This election year has seen a lot of predictions. Only a few months ago, people were saying that Giuliani would win the Republican nomination. He was in the forefront of the news cycle and then... he disappeared. During the Iowa and New Hampshire primaries, Giuliani became a ghost and that's where he ended up, briefly haunting Florida long enough to concede and endorse McCain.
Fred Thomspon received a lot of hype when he announced his candidacy on Jay Leno, but his campaign had all the sizzle of a damp sparkler in rainstorm.
More recently, the media seemed convinced Romney would win Florida since McCain couldn't count on the independent voters who helped him win New Hampshire. But against all conventional wisdom, McCain still won.
On the Democratic side, Hillary Clinton was initially considered "inevitable." Obama's win in Iowa quickly changed that causing those same pundits to assume she was out of the race completely! New Hampshire had them again turning 180 degrees, thinking that Obama might have been outflanked -- until he won in South Carolina.
If this race has proven anything, it's that the conventional wisdom of the pundits, pollsters, and analysts has often been consistently wrong.
I think their incorrect predictions are caused in part because they believe their own hype. Instead of examining the (let's face it, very fickle) mood of the people, they report on polls, spin, and what they hear from their colleagues (who are reporting on polls, spin and what they hear from their colleagues).
I certainly don't have any extra prescience here. However, I did correctly predict (here) that McCain would win New Hampshire when everyone else seemed to think it would go to Romney. I further explained my reasoning in a short column called Republicans Hate Romney which sparked a debate between myself and Nzingha Clarke who pointed out that Republicans also dislike McCain. While it's true that some Republicans consider McCain a "liberal," this is primarily the far right, religiously fanatic, overzealous Rush Limbaugh wing. About the only positive result of The Bush administration is that it's finally moved the party away from the hard right neocon agenda that spent eight years destroying this country.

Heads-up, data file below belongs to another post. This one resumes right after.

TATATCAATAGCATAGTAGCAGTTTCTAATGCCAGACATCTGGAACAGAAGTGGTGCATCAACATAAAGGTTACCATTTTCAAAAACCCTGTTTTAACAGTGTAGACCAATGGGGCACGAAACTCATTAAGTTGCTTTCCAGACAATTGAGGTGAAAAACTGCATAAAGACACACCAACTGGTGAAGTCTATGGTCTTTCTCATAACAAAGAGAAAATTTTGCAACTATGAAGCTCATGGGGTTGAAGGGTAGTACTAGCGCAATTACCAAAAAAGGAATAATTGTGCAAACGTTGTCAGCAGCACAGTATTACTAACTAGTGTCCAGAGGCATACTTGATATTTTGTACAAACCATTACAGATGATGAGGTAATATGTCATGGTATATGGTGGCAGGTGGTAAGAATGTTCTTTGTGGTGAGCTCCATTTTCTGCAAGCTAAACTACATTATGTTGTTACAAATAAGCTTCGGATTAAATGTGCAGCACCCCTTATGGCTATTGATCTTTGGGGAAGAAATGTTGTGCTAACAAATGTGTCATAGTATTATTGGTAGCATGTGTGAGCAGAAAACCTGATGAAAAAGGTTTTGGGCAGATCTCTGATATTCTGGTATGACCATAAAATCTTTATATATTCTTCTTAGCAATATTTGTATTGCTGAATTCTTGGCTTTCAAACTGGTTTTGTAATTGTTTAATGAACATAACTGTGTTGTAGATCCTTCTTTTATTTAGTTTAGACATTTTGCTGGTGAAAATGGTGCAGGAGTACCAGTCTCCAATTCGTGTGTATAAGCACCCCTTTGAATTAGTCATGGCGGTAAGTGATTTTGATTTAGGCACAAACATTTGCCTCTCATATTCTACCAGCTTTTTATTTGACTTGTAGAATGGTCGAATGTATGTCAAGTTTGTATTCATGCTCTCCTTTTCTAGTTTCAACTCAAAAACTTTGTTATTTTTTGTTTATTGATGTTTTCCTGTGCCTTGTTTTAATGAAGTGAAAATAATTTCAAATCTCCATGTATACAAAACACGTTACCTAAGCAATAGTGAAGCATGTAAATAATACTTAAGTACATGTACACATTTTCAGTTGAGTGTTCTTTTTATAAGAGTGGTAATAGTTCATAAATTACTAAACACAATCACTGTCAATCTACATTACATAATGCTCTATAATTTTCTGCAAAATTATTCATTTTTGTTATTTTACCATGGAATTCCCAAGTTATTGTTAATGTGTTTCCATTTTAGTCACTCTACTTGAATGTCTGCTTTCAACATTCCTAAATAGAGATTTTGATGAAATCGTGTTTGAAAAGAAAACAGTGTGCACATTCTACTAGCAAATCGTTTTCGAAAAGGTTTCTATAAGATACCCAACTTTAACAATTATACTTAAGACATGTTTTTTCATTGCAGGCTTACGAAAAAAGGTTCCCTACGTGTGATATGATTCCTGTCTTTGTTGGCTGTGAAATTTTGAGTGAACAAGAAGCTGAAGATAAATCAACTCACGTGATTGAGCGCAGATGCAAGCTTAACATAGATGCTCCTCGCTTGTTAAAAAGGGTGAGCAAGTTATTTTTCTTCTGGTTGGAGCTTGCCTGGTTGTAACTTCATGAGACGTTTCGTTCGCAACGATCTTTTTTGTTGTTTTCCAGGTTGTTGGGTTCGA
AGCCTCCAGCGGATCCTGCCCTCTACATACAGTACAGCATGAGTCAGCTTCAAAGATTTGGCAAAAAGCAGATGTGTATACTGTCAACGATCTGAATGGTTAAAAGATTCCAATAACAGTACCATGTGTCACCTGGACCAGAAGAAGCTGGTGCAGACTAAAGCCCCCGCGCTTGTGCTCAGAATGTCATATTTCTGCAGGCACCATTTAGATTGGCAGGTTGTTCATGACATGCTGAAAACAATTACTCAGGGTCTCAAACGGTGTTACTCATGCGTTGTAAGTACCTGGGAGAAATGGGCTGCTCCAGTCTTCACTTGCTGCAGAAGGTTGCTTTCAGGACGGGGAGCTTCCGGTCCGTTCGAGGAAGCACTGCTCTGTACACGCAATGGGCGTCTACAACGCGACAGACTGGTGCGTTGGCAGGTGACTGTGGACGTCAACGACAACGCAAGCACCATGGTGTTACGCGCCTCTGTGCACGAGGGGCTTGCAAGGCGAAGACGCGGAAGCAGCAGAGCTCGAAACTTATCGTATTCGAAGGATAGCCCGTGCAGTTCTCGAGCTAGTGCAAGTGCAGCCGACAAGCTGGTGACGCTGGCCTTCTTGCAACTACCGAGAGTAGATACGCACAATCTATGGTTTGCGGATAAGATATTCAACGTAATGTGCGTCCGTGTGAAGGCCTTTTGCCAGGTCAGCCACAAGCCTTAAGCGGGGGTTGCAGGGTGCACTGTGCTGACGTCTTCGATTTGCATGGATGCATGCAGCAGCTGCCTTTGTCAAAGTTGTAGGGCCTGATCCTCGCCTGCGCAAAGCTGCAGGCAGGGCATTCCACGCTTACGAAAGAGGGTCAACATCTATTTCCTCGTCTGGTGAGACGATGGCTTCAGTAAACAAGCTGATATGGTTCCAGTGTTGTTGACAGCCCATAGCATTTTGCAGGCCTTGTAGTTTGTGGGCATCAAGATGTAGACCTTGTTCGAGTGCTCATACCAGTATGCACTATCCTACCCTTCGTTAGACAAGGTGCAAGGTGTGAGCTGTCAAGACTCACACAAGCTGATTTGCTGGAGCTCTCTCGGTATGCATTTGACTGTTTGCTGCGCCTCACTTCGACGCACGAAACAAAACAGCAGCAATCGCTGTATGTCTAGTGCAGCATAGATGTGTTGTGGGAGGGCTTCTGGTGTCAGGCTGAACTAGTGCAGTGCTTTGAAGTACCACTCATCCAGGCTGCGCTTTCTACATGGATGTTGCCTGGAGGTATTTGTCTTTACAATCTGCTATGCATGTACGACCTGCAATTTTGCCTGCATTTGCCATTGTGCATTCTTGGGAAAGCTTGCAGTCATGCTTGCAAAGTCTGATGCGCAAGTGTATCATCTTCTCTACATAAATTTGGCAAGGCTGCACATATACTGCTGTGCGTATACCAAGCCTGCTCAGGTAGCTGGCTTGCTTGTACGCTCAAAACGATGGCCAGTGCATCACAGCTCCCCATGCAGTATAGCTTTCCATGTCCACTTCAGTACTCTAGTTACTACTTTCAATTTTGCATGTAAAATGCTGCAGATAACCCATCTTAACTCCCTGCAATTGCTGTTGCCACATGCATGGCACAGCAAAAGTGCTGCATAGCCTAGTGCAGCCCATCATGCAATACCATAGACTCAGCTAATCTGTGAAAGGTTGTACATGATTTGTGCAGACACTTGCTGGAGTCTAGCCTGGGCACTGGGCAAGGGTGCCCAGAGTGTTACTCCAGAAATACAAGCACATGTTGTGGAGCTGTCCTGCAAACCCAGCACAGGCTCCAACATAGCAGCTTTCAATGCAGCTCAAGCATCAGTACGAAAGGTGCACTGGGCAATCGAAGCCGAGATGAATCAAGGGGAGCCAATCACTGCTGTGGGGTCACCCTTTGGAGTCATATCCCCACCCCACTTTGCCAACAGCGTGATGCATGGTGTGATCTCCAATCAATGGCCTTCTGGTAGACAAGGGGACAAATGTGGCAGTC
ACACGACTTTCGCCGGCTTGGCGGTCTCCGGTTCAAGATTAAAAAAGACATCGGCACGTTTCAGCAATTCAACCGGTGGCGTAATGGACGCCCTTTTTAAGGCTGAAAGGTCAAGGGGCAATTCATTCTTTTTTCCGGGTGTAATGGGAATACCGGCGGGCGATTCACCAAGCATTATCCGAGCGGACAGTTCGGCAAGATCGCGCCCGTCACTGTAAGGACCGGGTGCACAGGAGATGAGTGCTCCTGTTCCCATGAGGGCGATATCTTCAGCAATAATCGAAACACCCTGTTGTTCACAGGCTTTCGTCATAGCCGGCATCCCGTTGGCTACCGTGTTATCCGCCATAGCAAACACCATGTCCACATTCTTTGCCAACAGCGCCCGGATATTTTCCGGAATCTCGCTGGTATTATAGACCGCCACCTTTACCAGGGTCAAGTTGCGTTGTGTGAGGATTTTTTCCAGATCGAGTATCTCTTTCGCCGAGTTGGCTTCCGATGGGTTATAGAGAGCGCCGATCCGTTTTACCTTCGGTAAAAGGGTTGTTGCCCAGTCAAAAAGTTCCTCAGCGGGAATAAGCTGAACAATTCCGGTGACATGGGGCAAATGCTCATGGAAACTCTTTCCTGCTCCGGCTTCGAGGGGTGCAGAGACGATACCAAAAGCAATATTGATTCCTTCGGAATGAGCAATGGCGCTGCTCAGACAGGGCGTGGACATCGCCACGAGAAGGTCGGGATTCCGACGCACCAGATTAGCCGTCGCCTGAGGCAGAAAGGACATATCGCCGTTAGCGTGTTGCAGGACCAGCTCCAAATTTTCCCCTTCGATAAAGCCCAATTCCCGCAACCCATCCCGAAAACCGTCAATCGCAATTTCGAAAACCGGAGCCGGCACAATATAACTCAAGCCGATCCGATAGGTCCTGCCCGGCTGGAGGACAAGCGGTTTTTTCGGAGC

At any rate, with the neocons out of favor the Republicans have been forced to choose from a more "moderate" list of candidates. Given the choice between Romney and McCain, I think most Republicans are going to rally behind McCain who will most likely take a solid lead tomorrow.
On the Democratic side, I'm surprised to say that it's far closer. At the beginning of the year, I felt that Republicans, having a longer list of potential candidates, would still be up in the air at this point while one of the two leading Democratic nominees would have pulled ahead. Interestingly enough, tomorrow could still find the Democrats exactly where they are today -- divided. My own prediction has gone back and forth during the writing of this column, first Obama, then Clinton. However, I think that is my prediction: tomorrow will bring us no closer as both candidates will remain in a dead heat.
Jumping even further ahead, here is my current prediction on possible outcomes in November. Keep in mind that anything could happen between now and then that could sway my opinion in a different direction. But at this moment in time, here are my match ups (and although I don't think Romney will get the nomination, I'm still going to give him the benefit of the doubt and include him):
Romney vs. Clinton - Clinton wins.
Obama vs. Romney - Obama wins
McCain vs. Clinton - McCain wins.
Obama vs. McCain - ? (This is the most interesting race.)